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Tetraneuris scaposa (Four-nerve daisy)
Richardson, Charmaine

Tetraneuris scaposa

Tetraneuris scaposa (DC.) Greene

Four-nerve Daisy, Hymenoxys, Stemmy Four-nerve Daisy, Yellow Daisy, Bitterweed

Asteraceae (Aster Family)


USDA Symbol: TESC2

USDA Native Status: L48 (N)

Four-nerve daisy is a low, upright, silvery perennial to 1 ft., or more, from a woody base. The solitary stem is much-branched at the base forming a clump. The solitary flower heads occur at the end of silky, leafless stalks. The tip of each yellow ray flower is three-toothed. Four dark purple veins are visible on both sides of the ray. Disc flowers are also yellow. Long, narrow, silvery-green leaves are crowded mostly toward the base.


From the Image Gallery

27 photo(s) available in the Image Gallery

Plant Characteristics

Duration: Perennial
Habit: Herb
Size Notes: Up to about 16 inches tall.
Fruit: Fruit is a cypsela (pl. cypselae). Though technically incorrect, the fruit is often referred to as an achene.

Bloom Information

Bloom Color: Yellow
Bloom Time: Jan , Feb , Mar , Apr , May , Jun , Jul , Aug , Sep , Oct , Nov , Dec
Bloom Notes: Main bloom period is Mar-Jun. May bloom year-round under the right conditions.


USA: CO , KS , NE , NM , OK , TX
Native Distribution: Colorado and Nebraska south through Texas and New Mexico to northeastern Mexico as far south as Zacatecas
Native Habitat: Dry plains; rocky hillsides. Widespread over Texas.

Growing Conditions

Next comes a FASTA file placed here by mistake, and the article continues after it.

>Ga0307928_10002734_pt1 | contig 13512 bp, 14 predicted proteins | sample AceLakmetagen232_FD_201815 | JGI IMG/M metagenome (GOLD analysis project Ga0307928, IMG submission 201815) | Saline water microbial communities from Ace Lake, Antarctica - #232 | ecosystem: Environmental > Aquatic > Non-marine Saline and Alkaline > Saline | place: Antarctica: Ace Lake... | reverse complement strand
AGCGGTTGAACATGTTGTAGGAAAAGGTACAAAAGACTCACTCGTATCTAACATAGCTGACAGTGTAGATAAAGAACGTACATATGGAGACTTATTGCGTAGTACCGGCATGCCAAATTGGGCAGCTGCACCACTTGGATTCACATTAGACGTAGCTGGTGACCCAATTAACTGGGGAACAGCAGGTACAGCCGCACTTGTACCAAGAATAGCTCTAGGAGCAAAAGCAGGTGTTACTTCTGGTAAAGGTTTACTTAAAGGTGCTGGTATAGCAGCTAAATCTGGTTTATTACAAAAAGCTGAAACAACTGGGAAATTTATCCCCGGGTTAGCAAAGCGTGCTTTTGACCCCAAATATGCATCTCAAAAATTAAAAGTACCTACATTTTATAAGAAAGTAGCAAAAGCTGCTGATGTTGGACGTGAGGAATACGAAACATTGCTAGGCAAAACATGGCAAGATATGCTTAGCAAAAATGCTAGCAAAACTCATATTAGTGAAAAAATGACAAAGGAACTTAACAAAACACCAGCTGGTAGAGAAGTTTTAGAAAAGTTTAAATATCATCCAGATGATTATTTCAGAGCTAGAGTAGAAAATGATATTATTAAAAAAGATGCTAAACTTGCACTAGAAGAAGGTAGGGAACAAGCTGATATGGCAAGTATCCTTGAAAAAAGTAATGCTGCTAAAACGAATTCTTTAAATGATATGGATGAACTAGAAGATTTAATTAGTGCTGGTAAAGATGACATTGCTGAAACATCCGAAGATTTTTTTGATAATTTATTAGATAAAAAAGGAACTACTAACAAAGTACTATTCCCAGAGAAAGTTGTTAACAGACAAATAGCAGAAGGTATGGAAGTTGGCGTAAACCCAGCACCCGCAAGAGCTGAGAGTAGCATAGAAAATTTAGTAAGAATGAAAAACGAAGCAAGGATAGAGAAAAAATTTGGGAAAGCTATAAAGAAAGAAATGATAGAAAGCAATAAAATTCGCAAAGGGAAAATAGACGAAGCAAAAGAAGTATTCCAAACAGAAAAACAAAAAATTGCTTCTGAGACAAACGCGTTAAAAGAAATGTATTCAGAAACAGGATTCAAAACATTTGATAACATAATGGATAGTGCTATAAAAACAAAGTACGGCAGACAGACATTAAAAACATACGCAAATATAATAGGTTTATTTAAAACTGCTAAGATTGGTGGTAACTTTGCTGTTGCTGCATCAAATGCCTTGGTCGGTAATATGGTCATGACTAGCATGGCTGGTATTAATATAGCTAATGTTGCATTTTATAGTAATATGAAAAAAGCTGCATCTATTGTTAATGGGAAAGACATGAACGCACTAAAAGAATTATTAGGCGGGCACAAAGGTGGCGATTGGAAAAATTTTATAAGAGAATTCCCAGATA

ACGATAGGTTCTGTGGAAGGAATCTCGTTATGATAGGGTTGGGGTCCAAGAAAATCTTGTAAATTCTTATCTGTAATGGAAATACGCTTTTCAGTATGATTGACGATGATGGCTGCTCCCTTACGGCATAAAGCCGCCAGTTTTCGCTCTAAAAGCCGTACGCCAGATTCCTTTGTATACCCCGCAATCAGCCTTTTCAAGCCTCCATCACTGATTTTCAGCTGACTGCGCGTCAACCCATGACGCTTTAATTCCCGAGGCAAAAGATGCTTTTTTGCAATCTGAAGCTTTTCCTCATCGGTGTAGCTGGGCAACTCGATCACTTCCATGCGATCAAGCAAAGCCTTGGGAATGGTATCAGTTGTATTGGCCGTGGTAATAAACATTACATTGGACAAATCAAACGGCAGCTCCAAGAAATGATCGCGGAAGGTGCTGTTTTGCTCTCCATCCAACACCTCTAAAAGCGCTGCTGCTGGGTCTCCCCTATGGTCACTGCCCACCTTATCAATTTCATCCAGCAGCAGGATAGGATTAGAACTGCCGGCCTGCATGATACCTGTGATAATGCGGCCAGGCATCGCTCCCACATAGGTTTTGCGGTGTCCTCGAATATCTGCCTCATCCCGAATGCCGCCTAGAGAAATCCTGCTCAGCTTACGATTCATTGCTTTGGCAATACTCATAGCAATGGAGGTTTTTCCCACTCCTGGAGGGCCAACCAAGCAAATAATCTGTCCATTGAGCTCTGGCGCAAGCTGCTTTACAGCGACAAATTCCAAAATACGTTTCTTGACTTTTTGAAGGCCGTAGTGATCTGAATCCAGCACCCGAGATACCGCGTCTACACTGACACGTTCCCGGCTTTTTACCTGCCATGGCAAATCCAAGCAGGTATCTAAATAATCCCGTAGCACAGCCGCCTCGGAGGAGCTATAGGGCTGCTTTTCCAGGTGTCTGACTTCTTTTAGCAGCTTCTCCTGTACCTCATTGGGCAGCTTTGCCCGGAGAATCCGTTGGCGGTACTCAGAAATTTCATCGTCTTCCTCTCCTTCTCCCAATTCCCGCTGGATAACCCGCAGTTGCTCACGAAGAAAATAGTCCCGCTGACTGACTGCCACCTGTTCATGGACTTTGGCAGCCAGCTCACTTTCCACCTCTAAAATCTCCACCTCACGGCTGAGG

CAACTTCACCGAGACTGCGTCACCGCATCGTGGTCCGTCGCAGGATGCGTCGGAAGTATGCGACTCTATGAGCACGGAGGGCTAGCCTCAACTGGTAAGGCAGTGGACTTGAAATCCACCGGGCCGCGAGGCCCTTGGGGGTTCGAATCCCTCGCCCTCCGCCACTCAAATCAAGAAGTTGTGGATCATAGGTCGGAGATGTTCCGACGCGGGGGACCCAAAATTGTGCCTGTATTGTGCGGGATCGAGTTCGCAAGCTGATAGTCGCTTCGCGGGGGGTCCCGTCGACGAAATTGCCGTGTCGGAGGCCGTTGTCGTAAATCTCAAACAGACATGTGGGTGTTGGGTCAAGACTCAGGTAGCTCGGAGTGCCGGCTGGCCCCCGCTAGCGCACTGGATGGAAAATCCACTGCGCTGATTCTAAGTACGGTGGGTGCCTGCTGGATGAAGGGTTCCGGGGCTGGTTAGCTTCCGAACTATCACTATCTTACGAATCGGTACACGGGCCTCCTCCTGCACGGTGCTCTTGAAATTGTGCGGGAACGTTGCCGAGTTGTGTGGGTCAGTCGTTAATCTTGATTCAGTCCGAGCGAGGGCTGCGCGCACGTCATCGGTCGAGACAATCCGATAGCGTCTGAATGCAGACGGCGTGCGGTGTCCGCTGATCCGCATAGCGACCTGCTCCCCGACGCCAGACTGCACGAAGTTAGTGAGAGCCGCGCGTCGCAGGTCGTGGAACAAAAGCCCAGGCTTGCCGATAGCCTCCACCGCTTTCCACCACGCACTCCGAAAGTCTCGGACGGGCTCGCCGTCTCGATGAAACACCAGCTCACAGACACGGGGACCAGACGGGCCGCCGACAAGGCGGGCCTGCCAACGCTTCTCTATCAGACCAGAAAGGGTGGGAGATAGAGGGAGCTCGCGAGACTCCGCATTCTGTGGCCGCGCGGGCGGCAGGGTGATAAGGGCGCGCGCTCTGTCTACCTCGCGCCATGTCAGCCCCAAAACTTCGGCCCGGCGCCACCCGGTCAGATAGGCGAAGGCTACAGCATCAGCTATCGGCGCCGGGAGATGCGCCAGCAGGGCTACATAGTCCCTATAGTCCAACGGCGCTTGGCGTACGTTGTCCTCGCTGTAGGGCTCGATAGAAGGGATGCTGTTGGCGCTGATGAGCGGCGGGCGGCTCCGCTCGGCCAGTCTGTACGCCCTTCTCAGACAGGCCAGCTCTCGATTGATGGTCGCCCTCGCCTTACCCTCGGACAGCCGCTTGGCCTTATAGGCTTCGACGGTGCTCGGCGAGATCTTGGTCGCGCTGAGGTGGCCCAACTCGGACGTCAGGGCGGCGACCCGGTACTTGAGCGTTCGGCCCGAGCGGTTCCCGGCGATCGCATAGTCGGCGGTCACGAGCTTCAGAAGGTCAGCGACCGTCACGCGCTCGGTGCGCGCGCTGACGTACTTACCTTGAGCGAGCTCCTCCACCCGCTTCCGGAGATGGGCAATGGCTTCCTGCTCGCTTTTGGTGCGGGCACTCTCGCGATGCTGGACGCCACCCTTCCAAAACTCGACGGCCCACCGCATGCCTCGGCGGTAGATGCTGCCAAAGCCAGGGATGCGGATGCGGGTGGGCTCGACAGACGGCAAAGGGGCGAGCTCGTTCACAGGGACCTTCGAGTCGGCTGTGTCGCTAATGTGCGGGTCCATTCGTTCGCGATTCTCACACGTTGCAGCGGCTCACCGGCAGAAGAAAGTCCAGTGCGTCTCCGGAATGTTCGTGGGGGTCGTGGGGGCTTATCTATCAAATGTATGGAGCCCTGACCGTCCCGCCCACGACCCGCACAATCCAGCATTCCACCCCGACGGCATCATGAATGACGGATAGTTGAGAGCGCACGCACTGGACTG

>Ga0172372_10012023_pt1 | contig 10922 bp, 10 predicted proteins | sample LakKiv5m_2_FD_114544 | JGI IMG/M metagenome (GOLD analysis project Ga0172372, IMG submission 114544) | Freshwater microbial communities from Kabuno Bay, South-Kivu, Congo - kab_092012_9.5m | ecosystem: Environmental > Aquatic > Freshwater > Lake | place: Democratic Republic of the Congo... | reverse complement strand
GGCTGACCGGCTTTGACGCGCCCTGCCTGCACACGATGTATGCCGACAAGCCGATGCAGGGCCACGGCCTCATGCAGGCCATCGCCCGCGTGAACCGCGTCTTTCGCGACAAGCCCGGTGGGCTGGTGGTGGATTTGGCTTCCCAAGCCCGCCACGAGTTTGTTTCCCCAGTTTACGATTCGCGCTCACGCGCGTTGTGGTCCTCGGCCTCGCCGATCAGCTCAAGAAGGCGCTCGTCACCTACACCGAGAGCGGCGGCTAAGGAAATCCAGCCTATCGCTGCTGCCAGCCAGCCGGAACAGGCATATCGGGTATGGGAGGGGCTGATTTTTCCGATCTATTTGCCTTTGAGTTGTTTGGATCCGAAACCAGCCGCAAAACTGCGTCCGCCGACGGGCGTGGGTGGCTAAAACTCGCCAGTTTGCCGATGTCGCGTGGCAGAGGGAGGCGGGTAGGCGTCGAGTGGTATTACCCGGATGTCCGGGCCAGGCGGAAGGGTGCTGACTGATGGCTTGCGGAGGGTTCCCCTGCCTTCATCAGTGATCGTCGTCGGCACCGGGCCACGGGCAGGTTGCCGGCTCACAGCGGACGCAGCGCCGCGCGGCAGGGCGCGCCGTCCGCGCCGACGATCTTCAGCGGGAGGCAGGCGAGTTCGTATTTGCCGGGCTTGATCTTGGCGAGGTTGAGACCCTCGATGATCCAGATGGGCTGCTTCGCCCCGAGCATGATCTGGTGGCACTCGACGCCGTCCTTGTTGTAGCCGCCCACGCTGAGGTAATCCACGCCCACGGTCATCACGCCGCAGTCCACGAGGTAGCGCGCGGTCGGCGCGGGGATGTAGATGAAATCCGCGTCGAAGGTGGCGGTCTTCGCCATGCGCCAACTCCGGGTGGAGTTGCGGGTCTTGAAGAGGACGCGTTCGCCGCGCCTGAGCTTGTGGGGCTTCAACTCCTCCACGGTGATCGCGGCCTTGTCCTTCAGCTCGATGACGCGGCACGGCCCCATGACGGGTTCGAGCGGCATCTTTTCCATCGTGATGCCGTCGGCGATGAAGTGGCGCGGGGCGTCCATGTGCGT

Water Use: Low
Light Requirement: Part Shade
Soil Moisture: Dry
Soil Description: Rocky, clay and limestone soils. Clay, Clay Loam Medium Loam, Sandy Loam Sandy, Caliche type, Limestone-based
Conditions Comments: Four-nerve daisy is heat and drought tolerant. It prefers dry, well-drained soils. The grass-like foliage works well in sunny rock gardens, container gardens and borders. Especially desirable because it blooms often throughout the winter months.


Use Ornamental: Perennial garden, Rock gardens, Border, Rocky hillside
Conspicuous Flowers: yes
Interesting Foliage: yes
Nectar Source: yes
Deer Resistant: High


Propagation Material: Seeds
Seed Collection: Collect seed when it falls off easily, year-round.
Seed Treatment: Fresh seed may germinate better. Treat with Rootshield. Transplant to 4" when second leaves appear, even though plants are tiny.
Maintenance: They grow slowly. Try not to water too much or inconsistently.

Mr. Smarty Plants says

List of native perennial Texas flowers
March 13, 2006
Good day, I am searching for a list of native Texas flowers (preferably perennials) for a flower garden. Thank you.
view the full question and answer

From the National Organizations Directory

According to the species list provided by Affiliate Organizations, this plant is on display at the following locations:

Lady Bird Johnson Wildflower Center - Austin, TX
NPSOT - Native Plant Society of Texas - Fredericksburg, TX
NPSOT - Fredericksburg Chapter - Fredericksburg, TX
NPSOT - Williamson County Chapter - Georgetown, TX

Herbarium Specimen(s)

NPSOT 0194 Collected Mar. 16, 1992 in Comal County by Mary Beth White
NPSOT 0202 Collected Apr 4, 1992 in Comal County by Mary Beth White

2 specimen(s) available in the Digital Herbarium


Bibref 318 - Native Texas Plants: Landscaping Region by Region (2002) Wasowski, S. & A. Wasowski

Search More Titles in Bibliography

Web Reference

Webref 38 - Flora of North America (2019) Missouri Botanical Garden, St. Louis, MO & Harvard University Herbaria, Cambridge, MA.
Webref 23 - Southwest Environmental Information Network (2009) SEINet - Arizona Chapter

Additional resources

USDA: Find Tetraneuris scaposa in USDA Plants
FNA: Find Tetraneuris scaposa in the Flora of North America (if available)
Google: Search Google for Tetraneuris scaposa


Record Modified: 2023-01-27
Research By: LAL

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